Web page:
The transformation scenes were handled very nicely. Less ink was spent describing ghastly, painful external change than on the internal rearrangements and shift in sensory awareness.
Which brings us to the physicality in Lunatic Fringe. Moon has a strong sense of the physics of movement and power in her werewolf characters, so the action beats are timed and delivered perfectly. But more than this, the author also seems to understand the nature of her creatures (whether in human or wolf form) so well that she uses their innate physicality to communicate character, tension, and danger as well. It gives the entire piece a different vibe than one would get from, say, an angsty internalized vampiric wank fest?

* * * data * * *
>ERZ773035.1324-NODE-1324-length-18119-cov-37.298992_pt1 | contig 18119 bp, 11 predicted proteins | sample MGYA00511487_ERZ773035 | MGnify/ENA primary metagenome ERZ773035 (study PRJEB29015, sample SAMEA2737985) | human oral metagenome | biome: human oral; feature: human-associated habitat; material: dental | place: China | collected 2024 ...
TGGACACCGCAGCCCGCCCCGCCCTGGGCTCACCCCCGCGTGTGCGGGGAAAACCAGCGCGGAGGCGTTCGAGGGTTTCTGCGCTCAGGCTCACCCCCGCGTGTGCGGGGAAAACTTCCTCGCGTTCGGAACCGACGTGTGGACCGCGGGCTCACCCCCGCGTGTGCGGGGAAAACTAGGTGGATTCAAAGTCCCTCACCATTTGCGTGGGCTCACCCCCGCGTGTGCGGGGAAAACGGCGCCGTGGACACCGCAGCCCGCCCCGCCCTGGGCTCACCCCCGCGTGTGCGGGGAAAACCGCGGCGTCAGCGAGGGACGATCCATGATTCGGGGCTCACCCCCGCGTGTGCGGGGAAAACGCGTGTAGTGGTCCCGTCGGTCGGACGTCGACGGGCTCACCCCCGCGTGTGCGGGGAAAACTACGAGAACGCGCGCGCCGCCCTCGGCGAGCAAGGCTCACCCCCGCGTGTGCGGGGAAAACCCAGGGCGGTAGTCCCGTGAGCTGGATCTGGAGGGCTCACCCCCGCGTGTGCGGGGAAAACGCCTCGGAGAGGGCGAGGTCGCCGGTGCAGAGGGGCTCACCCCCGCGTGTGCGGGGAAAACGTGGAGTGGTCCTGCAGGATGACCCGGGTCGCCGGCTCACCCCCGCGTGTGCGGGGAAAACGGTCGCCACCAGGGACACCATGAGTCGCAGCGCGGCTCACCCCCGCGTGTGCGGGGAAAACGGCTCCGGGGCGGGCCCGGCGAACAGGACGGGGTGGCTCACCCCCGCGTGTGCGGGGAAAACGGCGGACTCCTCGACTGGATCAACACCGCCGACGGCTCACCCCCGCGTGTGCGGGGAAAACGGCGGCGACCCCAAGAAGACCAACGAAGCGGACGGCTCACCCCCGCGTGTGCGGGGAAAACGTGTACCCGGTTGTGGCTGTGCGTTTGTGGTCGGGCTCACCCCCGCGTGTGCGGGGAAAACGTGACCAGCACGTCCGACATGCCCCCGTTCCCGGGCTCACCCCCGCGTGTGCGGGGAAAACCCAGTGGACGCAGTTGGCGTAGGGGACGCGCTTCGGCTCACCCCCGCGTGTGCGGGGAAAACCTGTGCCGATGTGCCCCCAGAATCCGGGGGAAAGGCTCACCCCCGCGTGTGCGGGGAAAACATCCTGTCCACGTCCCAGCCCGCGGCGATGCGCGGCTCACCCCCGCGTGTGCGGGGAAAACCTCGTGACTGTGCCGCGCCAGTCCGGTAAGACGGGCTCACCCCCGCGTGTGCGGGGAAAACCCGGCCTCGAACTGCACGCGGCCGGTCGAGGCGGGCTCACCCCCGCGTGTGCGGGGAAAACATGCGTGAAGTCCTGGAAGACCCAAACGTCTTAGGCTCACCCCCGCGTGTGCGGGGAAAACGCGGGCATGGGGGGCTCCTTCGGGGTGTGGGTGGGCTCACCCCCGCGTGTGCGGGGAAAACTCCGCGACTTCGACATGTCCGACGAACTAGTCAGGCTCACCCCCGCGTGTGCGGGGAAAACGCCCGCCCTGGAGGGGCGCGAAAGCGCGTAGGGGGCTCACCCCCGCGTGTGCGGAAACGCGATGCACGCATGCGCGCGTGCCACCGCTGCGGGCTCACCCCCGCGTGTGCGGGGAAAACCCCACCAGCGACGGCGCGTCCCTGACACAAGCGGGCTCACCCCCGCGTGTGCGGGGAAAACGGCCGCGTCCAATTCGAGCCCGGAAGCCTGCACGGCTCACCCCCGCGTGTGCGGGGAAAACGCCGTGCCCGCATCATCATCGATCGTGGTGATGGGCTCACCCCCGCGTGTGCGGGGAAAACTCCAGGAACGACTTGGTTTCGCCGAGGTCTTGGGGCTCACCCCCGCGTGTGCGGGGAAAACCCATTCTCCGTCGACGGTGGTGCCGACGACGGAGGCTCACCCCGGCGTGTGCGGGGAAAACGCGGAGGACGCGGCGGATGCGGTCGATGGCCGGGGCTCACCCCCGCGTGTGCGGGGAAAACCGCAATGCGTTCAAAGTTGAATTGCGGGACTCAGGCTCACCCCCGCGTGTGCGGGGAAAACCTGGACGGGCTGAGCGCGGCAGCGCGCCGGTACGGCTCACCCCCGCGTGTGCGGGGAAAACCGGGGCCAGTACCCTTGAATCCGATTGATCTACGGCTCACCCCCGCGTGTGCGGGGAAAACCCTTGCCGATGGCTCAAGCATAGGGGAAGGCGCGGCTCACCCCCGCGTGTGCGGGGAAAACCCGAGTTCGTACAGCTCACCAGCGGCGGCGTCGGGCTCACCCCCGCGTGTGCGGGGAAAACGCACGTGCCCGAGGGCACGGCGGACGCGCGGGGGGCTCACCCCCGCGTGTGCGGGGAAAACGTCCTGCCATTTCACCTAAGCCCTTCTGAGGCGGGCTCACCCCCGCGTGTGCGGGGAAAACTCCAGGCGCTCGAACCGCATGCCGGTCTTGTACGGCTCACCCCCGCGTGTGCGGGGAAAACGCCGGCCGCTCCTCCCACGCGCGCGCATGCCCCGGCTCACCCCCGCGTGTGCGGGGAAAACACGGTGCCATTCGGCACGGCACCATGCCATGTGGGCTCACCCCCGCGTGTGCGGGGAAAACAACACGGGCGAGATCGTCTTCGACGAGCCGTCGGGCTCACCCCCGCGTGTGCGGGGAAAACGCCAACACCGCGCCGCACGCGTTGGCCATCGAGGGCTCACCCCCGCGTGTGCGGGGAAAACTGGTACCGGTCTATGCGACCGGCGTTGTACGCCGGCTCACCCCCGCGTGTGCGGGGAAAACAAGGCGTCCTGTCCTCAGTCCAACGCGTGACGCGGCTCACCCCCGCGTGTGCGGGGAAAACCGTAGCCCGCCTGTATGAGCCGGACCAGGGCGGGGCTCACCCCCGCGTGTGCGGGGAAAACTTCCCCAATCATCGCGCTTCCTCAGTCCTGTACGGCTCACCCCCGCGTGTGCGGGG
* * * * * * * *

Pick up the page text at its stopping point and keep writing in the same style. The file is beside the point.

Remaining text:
Final Thoughts: The above critiques aside, I had a blast with Lunatic Fringe. I just do not think it is meant for, nor going to be enjoyed by, everybody. That works for me. (Have you seen our tagline?) What’s more, I think the entire novel is to be read with a wink and a nod. Moon has brilliantly tweaked the werewolf lore to fit lesbianism, college cliquiness, sexual awakening, and self-awareness themes. But I think she has done it with a gleeful giggle. There is just no way she did not intentionally make the whole thing damned funny and self-deprecating. Don’t misunderstand… this is not a “funny book” in the sense that you have goofy, quippy characters running around. It is written with a steady hand and sober tone. However, from the title to the plot, to the themes within – Lunatic Fringe is self-referential and gently mocking.